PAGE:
3 Replies Latest reply on Jan 6, 2013 5:31 PM by RickWhitelaw

    Question about database design

    MarcWhite

      Title

      Question about database design

      Post

           Hi all,

           I am an 'advanced beginner' FM Pro user who designs databases mainly for his own research. I have a tissue database that includes a lot of information about patients, tissue samples, how they are processed and stored, where they are shipped to. I separated many of the informations into their own tables so that the table number is quite large (compared to the examples I saw), and the relationship graph developed into a spider web (see picture). However, this works better for me than creating dedicated TO groups. The attached ERG for example shows everything related to patients within the red solid box, everything related to tissue samples in the black solid box, and everything related to processed samples (isolated DNA from tissue e.g.) in the red dotted box. I then added a relationship to show with whom tissue samples were shared. A dedicated TO group for that is shown in the lower right of the ERG, and I can work with that. But if I wanted to create a report for a collaborator to show for example which liver samples came from patients of a specific race and were treated in a certain way, I would have to add most of the TOs that are already present in the large TO group. I often come up with new questions to look at the information, and adding TOs to the big ERG works fine (in the latter case - shipping report - TOs in the black dotted box).

           However, as I would like to improve my database/FM skills I am interested in what you guys think or would suggest. The examples I looked into and the examples from "FM Pro - The Missing Manual" and "The Filemaker Bible" have fewer tables (use value lists instead of separate tables), and seem to advice against such an approach.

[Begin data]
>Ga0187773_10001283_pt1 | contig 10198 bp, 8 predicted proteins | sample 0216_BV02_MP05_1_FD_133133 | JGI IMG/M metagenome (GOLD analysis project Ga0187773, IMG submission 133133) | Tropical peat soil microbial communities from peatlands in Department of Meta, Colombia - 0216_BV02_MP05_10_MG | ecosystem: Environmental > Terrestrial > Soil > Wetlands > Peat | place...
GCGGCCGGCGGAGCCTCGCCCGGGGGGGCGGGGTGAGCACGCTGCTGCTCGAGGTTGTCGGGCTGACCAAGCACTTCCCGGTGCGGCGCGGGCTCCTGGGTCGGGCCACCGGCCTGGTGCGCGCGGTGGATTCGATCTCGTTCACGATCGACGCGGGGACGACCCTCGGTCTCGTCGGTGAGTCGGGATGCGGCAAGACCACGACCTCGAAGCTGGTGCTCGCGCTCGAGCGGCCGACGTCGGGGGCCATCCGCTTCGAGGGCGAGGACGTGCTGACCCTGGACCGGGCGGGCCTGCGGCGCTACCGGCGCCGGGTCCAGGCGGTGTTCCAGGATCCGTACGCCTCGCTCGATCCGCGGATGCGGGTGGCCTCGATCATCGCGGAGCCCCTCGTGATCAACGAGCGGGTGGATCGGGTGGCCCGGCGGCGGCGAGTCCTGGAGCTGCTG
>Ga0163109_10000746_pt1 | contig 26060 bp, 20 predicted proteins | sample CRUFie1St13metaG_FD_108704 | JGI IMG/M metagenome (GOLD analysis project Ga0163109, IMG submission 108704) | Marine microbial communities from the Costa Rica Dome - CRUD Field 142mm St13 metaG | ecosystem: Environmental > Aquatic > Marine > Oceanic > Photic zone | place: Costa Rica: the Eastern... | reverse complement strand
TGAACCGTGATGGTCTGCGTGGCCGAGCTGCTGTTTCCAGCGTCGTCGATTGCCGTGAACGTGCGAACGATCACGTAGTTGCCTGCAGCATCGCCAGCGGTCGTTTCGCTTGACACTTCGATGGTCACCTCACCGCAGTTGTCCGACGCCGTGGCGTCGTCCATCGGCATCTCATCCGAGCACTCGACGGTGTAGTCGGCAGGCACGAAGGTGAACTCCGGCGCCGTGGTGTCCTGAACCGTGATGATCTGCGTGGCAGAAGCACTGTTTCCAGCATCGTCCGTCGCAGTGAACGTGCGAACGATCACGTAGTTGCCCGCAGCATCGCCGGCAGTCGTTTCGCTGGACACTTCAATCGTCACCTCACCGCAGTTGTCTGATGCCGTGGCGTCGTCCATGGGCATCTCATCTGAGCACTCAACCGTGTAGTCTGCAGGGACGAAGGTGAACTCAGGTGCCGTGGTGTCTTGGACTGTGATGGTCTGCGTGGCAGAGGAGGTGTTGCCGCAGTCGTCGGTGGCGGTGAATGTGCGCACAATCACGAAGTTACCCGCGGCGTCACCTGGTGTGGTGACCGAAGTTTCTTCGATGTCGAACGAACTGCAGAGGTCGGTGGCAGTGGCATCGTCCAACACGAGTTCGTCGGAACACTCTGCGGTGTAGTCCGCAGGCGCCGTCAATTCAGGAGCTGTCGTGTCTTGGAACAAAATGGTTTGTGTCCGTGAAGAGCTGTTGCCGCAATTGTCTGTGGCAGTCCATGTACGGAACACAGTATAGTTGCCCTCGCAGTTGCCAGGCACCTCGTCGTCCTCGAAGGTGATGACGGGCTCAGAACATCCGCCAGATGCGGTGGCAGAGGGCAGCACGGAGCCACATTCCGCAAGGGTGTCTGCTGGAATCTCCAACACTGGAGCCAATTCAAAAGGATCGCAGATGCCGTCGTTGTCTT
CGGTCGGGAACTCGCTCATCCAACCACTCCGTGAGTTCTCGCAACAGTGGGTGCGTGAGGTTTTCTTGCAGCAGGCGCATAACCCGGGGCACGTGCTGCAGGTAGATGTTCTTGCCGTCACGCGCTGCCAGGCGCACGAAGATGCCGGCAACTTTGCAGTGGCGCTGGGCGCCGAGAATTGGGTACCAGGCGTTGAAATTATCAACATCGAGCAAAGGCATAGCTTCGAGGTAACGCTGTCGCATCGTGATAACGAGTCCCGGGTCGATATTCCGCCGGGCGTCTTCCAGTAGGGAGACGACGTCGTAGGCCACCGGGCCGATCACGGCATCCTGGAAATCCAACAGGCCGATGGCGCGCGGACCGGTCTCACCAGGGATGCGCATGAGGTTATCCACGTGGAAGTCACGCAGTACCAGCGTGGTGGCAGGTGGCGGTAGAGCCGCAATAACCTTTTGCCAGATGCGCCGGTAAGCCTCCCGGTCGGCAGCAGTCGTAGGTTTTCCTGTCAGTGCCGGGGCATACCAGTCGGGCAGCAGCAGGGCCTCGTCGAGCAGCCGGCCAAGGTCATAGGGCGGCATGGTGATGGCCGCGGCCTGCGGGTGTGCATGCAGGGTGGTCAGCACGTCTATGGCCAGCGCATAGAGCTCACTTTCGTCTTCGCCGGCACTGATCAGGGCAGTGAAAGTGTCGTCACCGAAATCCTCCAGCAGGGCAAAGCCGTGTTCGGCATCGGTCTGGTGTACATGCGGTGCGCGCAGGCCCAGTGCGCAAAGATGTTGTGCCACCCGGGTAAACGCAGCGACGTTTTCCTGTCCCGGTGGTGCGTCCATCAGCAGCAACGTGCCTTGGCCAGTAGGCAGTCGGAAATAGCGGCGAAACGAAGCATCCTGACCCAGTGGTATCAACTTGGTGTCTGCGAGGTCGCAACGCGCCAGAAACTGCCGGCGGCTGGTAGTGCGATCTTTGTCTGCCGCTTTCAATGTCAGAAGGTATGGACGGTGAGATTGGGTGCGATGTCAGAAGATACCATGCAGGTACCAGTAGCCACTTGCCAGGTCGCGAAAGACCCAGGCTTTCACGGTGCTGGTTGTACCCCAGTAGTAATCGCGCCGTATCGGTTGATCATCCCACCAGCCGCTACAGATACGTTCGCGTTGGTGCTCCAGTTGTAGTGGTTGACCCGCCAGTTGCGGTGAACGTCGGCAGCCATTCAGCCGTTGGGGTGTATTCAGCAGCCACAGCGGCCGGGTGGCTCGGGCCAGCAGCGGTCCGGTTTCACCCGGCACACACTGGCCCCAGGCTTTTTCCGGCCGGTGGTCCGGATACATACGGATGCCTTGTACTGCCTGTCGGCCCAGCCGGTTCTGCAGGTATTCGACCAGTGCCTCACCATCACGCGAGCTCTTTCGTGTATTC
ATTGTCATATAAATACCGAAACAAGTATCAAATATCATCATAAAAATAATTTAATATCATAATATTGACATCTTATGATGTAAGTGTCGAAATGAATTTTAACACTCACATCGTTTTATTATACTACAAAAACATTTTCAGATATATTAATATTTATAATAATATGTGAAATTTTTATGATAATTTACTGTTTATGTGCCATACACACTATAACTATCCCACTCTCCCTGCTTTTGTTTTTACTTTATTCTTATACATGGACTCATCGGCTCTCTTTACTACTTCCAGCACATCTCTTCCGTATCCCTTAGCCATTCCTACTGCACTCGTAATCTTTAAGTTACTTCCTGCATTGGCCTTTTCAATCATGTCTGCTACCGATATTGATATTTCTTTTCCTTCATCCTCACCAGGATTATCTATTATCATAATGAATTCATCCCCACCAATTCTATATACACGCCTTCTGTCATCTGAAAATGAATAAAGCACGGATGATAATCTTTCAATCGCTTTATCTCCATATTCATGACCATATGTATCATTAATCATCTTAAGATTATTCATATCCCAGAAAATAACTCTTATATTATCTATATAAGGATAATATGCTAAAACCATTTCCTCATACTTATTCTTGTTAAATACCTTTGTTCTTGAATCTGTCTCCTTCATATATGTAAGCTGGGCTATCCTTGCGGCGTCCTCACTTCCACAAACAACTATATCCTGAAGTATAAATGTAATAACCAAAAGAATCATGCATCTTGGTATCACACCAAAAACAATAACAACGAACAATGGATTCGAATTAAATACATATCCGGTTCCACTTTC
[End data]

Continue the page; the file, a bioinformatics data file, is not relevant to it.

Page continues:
Kind regards,
           Marc

      Graph.png

        • 1. Re: Question about database design
          philmodjunk

               Compared to some of my systems, this is a very small number of table occurrences.

               What you have seems quite close to Anchor Buoy. Relatively few changes would be needed to implement that method for organizing relaitonships--should you choose to do so. In a sense, each boxed set of table occurrences could be set up as a group with just a few additional TO's outside of the box included.

               Please note that I really can't make a detailed study of your Relationships window as I can't read the text even when I attempt to zoom in to see the details.

          • 2. Re: Question about database design
            MarcWhite

                 Thank you for the kind reply. That sounds encouraging. The picture I posted was indeed of low resolution. I attached a version with better resolution. I would certainly appreciate some more input if possible. Thank you.

                  

            • 3. Re: Question about database design
              RickWhitelaw

                   The relationship graphs from the multi file solution that I designed to run my business look like plates of spaghetti compared to your well organized graph, and that's after organizing it! Nothing to worry about. My solution runs fine.